Association Of American Railroads v. United States Department Of Transportation

721 F.3d 666 (2013)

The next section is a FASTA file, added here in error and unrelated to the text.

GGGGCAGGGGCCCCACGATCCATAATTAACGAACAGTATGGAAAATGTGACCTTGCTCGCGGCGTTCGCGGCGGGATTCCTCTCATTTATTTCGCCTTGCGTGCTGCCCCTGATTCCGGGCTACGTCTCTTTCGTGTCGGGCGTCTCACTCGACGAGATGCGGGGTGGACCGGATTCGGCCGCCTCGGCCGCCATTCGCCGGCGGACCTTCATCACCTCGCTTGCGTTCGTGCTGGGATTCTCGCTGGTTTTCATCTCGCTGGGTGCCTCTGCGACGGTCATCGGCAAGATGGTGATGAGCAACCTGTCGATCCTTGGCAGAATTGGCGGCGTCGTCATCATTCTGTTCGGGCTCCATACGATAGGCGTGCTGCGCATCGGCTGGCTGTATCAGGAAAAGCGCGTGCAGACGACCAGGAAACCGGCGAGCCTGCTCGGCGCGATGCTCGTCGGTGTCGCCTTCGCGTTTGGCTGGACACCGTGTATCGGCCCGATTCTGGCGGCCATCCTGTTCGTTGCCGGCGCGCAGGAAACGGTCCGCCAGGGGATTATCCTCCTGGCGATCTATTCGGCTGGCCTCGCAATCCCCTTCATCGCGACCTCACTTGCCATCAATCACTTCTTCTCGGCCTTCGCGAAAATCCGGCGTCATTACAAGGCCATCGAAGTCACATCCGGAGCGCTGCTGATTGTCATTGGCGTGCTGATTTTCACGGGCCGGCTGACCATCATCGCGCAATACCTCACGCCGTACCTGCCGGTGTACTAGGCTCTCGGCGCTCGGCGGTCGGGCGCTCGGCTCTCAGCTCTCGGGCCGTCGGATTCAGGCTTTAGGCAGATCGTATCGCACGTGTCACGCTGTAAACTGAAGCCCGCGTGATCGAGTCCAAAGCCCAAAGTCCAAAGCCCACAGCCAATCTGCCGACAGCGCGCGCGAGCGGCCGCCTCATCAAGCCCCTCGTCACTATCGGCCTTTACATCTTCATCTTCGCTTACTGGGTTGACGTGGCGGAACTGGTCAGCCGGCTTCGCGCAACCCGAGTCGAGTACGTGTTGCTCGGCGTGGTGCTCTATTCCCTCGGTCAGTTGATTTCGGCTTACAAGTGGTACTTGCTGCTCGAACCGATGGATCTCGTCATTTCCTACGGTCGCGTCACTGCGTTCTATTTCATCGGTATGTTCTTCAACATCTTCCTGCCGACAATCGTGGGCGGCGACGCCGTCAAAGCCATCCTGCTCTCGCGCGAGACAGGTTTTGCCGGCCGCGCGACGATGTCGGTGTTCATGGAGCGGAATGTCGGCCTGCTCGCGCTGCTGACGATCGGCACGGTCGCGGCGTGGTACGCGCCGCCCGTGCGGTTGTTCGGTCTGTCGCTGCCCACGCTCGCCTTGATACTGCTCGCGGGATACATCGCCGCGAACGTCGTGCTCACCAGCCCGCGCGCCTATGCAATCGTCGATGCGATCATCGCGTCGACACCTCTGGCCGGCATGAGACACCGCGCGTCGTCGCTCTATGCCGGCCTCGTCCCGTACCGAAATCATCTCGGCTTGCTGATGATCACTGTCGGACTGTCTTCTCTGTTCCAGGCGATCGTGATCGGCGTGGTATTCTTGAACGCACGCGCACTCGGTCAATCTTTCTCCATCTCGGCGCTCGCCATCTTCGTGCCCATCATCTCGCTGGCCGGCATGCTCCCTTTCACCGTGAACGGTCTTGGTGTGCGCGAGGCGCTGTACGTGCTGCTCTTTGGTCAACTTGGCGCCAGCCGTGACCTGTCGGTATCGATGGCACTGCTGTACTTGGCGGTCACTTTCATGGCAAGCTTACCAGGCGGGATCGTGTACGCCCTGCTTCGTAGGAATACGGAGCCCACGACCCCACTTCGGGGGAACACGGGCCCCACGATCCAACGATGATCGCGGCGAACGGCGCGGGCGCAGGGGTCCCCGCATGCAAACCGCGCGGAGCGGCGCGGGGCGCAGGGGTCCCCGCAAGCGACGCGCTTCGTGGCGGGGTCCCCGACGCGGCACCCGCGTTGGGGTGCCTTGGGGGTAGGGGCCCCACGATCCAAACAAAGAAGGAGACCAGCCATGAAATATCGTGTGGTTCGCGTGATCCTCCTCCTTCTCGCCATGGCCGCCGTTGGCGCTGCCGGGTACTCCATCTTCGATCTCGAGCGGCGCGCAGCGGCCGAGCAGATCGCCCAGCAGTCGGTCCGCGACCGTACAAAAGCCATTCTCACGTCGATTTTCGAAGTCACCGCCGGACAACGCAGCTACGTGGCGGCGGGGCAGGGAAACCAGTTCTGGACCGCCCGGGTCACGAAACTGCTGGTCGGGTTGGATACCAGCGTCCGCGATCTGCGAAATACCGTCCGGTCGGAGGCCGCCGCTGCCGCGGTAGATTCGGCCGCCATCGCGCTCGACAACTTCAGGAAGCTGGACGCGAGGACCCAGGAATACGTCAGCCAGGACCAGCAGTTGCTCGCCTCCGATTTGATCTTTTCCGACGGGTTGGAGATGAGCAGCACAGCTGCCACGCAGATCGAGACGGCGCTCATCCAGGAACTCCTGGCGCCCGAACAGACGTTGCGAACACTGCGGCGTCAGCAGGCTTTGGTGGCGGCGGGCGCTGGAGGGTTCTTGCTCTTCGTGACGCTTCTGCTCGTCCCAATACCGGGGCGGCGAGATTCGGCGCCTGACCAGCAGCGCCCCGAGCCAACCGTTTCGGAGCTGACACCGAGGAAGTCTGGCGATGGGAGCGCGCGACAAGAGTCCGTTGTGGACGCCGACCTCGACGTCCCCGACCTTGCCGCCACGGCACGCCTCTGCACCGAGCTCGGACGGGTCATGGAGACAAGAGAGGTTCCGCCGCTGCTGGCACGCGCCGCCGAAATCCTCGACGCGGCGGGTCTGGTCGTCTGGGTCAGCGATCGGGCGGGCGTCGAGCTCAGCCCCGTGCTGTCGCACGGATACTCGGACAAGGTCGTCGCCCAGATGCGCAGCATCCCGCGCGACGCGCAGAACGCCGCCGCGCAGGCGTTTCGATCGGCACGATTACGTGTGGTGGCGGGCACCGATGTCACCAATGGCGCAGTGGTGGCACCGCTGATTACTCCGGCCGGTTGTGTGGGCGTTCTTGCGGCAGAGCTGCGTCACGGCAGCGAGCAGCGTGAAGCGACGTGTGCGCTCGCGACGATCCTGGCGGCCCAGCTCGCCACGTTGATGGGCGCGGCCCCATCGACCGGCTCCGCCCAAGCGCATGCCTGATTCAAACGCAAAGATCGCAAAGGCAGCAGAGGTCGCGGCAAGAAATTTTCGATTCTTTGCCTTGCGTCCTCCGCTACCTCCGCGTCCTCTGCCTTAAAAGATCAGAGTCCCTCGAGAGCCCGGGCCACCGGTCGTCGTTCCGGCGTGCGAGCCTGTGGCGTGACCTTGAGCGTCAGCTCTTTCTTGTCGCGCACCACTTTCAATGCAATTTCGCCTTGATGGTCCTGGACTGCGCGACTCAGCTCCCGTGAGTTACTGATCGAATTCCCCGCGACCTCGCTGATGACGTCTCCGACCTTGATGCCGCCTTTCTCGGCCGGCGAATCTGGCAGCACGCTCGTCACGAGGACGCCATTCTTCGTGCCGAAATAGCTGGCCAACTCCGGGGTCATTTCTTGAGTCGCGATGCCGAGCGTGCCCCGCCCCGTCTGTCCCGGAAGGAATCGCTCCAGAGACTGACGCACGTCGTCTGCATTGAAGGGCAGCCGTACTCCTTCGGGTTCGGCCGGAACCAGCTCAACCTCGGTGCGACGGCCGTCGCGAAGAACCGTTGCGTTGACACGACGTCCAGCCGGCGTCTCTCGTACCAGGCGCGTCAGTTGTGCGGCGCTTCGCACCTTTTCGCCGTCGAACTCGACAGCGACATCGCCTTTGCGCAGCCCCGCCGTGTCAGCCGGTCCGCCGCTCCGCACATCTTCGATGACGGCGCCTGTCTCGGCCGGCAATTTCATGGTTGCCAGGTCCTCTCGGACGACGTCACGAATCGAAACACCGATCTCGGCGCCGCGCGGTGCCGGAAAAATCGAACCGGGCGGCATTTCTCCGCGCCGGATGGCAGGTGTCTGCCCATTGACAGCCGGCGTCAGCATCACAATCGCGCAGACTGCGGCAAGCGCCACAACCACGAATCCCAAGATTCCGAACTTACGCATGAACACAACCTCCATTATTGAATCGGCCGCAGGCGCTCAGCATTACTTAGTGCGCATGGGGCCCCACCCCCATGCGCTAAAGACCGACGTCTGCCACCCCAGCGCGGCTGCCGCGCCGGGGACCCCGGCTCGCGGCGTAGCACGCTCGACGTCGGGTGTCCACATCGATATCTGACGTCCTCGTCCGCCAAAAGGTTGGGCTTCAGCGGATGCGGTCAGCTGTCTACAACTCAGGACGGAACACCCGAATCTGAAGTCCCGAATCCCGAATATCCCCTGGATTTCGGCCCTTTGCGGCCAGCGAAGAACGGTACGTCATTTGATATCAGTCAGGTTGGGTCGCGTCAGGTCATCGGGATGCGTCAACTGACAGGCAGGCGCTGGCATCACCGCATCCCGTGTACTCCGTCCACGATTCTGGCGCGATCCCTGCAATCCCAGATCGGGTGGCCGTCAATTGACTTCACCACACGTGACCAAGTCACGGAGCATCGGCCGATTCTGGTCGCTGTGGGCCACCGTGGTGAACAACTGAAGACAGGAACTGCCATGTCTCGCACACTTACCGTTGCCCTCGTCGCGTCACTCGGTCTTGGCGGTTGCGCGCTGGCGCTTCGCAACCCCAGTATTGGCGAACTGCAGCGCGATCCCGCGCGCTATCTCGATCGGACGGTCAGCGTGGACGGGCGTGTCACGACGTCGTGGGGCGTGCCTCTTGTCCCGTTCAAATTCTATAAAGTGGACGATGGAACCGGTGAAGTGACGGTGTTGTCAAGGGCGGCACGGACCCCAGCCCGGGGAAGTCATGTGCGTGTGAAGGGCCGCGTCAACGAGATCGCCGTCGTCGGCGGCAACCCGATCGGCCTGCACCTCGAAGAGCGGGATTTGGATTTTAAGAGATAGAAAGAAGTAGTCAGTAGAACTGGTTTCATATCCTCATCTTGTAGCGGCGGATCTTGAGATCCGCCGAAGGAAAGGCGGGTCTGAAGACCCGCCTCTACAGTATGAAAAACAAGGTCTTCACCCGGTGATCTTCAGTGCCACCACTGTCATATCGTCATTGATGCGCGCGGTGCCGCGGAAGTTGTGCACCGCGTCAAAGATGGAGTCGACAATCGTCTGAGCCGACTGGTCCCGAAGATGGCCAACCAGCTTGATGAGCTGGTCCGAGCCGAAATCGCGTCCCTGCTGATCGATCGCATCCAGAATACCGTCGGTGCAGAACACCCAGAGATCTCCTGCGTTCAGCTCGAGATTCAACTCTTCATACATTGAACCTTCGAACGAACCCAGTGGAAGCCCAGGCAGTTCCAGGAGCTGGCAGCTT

Congress passed the Rail Passenger Service Act. It created the for-profit passenger rail corporation now known as Amtrak. If railroad companies consented to certain conditions, such as permitting Amtrak to use their tracks and other facilities, they could shed their cumbersome common carrier obligation to offer intercity passenger service. Amtrak negotiates these arrangements with individual railroads, the terms of which are enshrined in Operating Agreements. Congress prescribed that absent an emergency, Amtrak's passenger rail 'has preference over freight transportation in using a rail line, junction, or crossing.' This issue prompted passage of the Passenger Rail Investment and Improvement Act of 2008 (PRIIA). PRIIA directs the Federal Railroad Administration (FRA) and Amtrak to 'jointly . . . develop new or improve existing metrics and minimum standards for measuring the performance and service quality of intercity passenger train operations, including cost recovery, on-time performance and minutes of delay, ridership, onboard services, stations, facilities, equipment, and other services.' If Amtrak and the FRA disagree about the composition of these 'metrics and standards,' an arbitrator would be appointed by the Board to assist the parties in resolving their disputes through binding arbitration. FRA and Amtrak jointly drafted proposed metrics and standards, which they submitted to public comment. The proposal attracted severe criticism. P, among others, derided these metrics as 'unrealistic' and worried that certain aspects would create 'an excessive administrative and financial burden.' The FRA responded, and a final version of the metrics and standards took effect in May 2010. P filed suit asking the district court to declare §207 of the PRIIA unconstitutional and to vacate the promulgated metrics and standards in that §207 unconstitutionally delegates to Amtrak the authority to regulate other private entities; and that empowering Amtrak to regulate its competitors violates the Fifth Amendment's Due Process Clause. The court granted summary judgment to D. P appealed.